From the TUC

Government kills off first carbon capture project

19 Oct 2011, by in Environment

The TUC and trade unions in the power sector are reacting with dismay to the Government’s decision to cancel the world’s first commercial carbon capture project at Longannet, the coal-fired power station in Fife, Scotland. The decision threatens the UK’s leadership in producing  vital technology to combat climate change.   And any delay to the development of carbon capture and storage (CCS) puts at risk the 10,000 or more jobs dependent upon coal power and coal mining in the UK. It’s much more likely that our global competitors will now reap the benefits of the UK government’s inaction and become the winners in the race to develop an effective version of this emerging technology.

The TUC has called on Ministers to come up with the funds and a tight programme to allow the remaining three carbon capture pilot projects to get off the ground.

Stephen Boyd, Scottish Trades Union Congress Assistant Secretary said the refusal of the Coalition to back the Longannet CCS project will have disastrous consequences for Scotland.

“At a stroke, first mover advantage in a key emerging global industry is lost and with it potentially thousands of quality skilled jobs. Public investment is essential as no private consortium will underwrite the level of technological and regulatory risk associated with a project of this nature. Energy policy at UK and Scottish level is now in tatters”.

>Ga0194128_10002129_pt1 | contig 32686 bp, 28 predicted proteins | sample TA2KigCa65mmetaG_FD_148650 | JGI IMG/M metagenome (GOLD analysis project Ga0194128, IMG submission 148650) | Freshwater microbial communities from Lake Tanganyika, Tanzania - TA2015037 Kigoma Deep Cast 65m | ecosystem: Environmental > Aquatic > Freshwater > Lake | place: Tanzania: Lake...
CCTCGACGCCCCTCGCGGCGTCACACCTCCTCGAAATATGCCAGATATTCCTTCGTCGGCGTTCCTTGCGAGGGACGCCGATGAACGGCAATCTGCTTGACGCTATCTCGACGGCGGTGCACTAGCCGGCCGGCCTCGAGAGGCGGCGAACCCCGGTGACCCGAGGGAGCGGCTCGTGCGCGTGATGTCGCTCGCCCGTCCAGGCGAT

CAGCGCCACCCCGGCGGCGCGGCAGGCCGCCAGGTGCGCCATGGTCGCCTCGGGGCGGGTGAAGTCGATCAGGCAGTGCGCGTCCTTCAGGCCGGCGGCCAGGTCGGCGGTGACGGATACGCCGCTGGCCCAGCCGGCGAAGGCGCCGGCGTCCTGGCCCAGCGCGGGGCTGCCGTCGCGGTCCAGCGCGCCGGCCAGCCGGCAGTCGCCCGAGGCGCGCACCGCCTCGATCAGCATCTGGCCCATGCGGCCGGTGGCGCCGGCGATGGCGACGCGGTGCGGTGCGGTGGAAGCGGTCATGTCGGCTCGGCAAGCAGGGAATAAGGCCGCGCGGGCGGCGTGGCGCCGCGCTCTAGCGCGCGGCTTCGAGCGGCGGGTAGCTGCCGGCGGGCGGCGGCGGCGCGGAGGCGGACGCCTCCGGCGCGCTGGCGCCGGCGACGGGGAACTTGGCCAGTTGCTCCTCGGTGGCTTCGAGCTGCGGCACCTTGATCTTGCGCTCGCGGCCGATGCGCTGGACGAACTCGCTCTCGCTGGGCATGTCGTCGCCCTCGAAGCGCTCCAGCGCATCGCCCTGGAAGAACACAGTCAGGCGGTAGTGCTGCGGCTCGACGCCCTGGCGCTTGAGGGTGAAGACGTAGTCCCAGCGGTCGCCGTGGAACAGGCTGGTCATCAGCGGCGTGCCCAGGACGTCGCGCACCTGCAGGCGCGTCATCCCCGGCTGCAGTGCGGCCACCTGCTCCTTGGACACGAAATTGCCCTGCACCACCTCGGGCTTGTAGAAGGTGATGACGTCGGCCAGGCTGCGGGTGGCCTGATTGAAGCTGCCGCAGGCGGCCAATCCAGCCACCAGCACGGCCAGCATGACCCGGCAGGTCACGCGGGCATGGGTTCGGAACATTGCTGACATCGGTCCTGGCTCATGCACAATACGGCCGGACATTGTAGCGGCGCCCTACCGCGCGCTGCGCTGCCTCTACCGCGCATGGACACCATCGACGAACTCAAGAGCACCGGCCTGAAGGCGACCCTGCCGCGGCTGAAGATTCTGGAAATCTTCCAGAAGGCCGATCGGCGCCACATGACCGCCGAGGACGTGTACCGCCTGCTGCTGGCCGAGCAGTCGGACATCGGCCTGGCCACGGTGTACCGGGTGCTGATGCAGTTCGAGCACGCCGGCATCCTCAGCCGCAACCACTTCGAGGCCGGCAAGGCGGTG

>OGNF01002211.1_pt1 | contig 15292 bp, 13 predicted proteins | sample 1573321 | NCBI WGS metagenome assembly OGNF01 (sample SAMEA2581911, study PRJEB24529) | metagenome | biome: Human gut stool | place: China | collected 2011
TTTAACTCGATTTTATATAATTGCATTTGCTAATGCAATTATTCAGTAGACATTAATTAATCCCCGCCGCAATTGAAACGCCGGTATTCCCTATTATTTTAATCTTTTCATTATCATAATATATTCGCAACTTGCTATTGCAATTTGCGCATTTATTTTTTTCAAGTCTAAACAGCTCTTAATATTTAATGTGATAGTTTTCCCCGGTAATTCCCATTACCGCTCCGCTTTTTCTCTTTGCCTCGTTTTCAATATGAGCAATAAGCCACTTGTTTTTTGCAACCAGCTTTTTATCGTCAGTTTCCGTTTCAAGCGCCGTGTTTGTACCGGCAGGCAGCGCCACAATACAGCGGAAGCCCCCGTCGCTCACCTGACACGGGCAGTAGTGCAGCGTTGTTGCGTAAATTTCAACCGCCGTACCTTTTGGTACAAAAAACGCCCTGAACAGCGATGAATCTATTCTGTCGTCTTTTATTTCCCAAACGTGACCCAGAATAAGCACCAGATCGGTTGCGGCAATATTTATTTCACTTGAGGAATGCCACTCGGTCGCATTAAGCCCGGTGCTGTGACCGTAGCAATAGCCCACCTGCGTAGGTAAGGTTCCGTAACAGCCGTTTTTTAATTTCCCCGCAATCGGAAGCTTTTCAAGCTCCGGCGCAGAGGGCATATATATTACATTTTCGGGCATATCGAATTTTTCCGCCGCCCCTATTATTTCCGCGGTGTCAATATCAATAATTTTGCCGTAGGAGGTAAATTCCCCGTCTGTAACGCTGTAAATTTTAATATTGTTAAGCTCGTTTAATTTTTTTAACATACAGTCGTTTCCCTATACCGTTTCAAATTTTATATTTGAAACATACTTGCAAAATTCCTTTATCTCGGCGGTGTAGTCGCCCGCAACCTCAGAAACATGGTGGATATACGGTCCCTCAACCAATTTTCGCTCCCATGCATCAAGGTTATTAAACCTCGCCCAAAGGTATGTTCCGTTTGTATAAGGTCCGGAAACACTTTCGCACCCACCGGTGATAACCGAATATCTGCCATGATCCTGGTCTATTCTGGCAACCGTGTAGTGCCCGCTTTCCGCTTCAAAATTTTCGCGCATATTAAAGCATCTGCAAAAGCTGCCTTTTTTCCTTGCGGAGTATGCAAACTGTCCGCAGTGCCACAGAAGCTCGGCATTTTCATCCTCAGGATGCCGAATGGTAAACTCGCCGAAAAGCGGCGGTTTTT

Dr Jeff Chapman, Chief Executive of the CCSA was more inclined to defend the reputation of the CCS industry against this decision.  It was the unfortunate result of specific issues individual to the negotiations between Scottish Power and the Government.

“It should in no way be taken as indicative of the readiness of CCS or the ambition of the industry. Despite this, the lessons from this UK competition will be an invaluable contribution as we move forward with the UK CCS programme.”

The CCSA is also urging Government to ensure that a streamlined funding and construction process is put in place to deliver the commitment to four CCS projects as smoothly and swiftly as possible. The imminent DECC roadmap must set out a comprehensive UK CCS investment programme, providing investor confidence going forward.

But Dr Richard Dixon, director of environmental charity WWF Scotland, said,

“CCS has the potential to help reduce emissions at thousands of coal power stations around the world. However, almost four years after launching its funding competition, plans for CCS in the UK have descended into farce. Four years have effectively been wasted in the battle to tackle climate change.”